Oscars 2020: Best Picture Nominees Are No Box Office Slouches

Courtesy of Neon; Universal Pictures
'Parasite' (left), '1917'

Sam Mendes' '1917' is poised for the biggest bump after only opening nationwide over the weekend.

This year's class of Oscar best picture nominees are no box office slouches — even without Netflix grosses.

Seven of the nine films nominated Monday in the top category have earned a combined $747.2 million domestically, according to Comscore. There are no reported grosses for the other two contenders, Martin Scorsese's The Irishman and Noah Baumbach's Marriage Story, since both are from Netflix.

Regardless, $747 million represents the second-best showing for best picture Oscar contenders in recent memory behind last year's nominees, which had earned a collective $1.26 billion domestically when nominations were announced on Jan. 22. (Black Panther's North American earnings alone were $700 million.)

"This year's crop of best picture nominees represent one of the highest-grossing groupings in recent years, and this could benefit the Feb. 9 Academy Awards telecast in terms of ratings because the more people feel they have a vested interest in the films, the more likely, theoretically, they are to watch the Oscars," says Paul Dergarabedian of Comscore.

A decade ago, the Academy of Motion Picture Arts and Sciences — hoping to stem declining Oscar ratings — expanded the best picture category from five to as many as 10 slots in order to include more commercial fare alongside specialty titles.

The top best picture contender in terms of box office this time around is Warner Bros.' Joker, which has earned $334 million to date in North America and $1.07 billion globally (the R-rated superhero pic nabbed 11 Oscar noms, the most of any film).

That's followed by Sony's Once Upon a Time in Hollywood, which has grossed $141.1 million domestically; Fox and Disney's Ford v Ferrari ($111.4 million); Sony's Little Women ($74 million); Amblin and Universal's 1917 ($39.2 million); Neon's Parasite ($25.4 million) and Fox Searchlight's Jojo Rabbit ($22 million).

The biggest box office beneficiary from Monday's Oscar nominations will be 1917, which opened nationwide over the weekend. Some analysts believe the World War I epic could ultimately gross north of $130 million domestically, one of the best showings of all time for a period war movie.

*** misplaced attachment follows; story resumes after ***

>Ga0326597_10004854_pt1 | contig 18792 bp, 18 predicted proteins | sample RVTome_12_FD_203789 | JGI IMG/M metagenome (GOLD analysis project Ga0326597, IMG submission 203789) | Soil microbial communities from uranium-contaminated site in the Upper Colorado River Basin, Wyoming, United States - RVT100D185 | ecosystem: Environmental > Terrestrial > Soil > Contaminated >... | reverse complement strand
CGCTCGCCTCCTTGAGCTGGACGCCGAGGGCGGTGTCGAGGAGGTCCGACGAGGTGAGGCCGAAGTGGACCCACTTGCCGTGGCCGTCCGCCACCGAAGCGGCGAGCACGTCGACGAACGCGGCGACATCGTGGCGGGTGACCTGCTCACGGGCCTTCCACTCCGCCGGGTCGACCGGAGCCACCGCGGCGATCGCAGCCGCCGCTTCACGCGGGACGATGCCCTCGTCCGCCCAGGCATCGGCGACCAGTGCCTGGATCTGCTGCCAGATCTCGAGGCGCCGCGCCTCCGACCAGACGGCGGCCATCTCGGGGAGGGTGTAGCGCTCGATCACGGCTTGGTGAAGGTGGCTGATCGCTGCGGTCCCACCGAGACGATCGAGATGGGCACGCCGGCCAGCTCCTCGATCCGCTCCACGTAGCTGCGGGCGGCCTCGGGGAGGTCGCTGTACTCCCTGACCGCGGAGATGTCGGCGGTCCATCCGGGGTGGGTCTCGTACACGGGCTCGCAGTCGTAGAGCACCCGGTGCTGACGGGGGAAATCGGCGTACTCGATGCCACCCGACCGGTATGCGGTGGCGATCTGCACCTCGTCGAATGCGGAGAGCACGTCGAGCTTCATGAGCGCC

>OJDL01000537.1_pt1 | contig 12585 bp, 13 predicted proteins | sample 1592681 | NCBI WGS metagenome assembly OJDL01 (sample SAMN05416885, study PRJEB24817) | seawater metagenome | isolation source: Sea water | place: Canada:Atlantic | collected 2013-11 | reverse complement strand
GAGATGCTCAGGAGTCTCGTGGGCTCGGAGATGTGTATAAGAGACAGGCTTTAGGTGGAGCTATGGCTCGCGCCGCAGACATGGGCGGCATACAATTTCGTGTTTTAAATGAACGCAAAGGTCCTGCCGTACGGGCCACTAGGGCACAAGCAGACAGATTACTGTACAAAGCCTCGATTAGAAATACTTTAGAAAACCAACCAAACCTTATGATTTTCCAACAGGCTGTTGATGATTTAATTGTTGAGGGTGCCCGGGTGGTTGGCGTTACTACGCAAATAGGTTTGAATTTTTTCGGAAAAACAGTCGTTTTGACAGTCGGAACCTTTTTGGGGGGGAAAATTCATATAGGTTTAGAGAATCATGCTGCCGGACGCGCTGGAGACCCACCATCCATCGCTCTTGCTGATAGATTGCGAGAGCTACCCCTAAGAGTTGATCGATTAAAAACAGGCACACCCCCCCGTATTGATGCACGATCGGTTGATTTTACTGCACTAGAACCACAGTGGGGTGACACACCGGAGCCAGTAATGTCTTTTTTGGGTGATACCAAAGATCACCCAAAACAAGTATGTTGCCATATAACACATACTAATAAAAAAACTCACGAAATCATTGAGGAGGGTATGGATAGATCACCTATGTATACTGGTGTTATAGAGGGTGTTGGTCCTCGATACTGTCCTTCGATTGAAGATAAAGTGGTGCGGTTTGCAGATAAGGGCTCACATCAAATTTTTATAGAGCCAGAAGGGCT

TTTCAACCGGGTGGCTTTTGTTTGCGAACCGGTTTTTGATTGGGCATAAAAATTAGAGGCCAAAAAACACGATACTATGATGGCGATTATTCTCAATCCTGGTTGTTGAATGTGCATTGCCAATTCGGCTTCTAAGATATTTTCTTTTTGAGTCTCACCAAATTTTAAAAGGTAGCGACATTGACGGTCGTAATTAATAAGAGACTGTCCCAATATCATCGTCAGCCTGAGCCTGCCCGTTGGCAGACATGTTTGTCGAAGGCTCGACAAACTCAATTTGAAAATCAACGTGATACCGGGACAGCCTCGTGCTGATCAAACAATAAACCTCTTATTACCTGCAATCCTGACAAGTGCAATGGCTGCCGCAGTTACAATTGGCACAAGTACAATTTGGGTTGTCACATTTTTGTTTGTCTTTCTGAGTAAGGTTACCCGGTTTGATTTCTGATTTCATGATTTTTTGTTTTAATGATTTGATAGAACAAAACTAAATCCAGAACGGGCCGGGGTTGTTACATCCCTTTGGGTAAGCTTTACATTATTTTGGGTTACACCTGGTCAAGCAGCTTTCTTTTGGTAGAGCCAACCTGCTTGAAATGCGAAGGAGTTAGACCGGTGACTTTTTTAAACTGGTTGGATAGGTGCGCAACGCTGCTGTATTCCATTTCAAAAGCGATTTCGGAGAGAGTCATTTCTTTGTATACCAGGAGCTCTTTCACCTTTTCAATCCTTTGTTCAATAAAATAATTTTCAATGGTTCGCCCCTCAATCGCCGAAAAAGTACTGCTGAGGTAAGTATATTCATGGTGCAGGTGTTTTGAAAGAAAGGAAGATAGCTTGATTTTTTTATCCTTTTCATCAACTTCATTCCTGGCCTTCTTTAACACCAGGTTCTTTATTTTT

A best picture Oscar nomination can also be of huge value overseas.

Little Women, which debuted on Christmas Day, is also primed to see a boost from its Oscar noms. Ditto for Parasite, a South Korean film which is on its way to becoming one of the top-grossing foreign-language films of all time in the U.S.

Jojo Rabbit and Ford v Ferrari could also add some money to their coffers, although both are well into their runs. Once Upon a Time is long gone from the big screen, while Joker is winding down.

Two years ago, the films competing for top Oscar honors had grossed $380.1 million domestically at the time nominations were announced, preceded by $483.9 million, $606.6 million, $205.1 million, $687.3 million and $620.4 million, according to Comscore.

Netflix picked up a total of 24 Oscar noms on Monday, the most of any film company in another sign of the streamer's meteoric rise in Hollywood. The company contends that filmmakers get the benefit of its global footprint, as well as a run in indie theaters willing to carry Netflix titles.

Since first opening in late November, The Irishman has played in roughly 2,000 theaters worldwide, and Marriage Story in about 1,000 theaters, according to sources. Both are still available to watch on the big screen, even while Netflix declines to provide any grosses.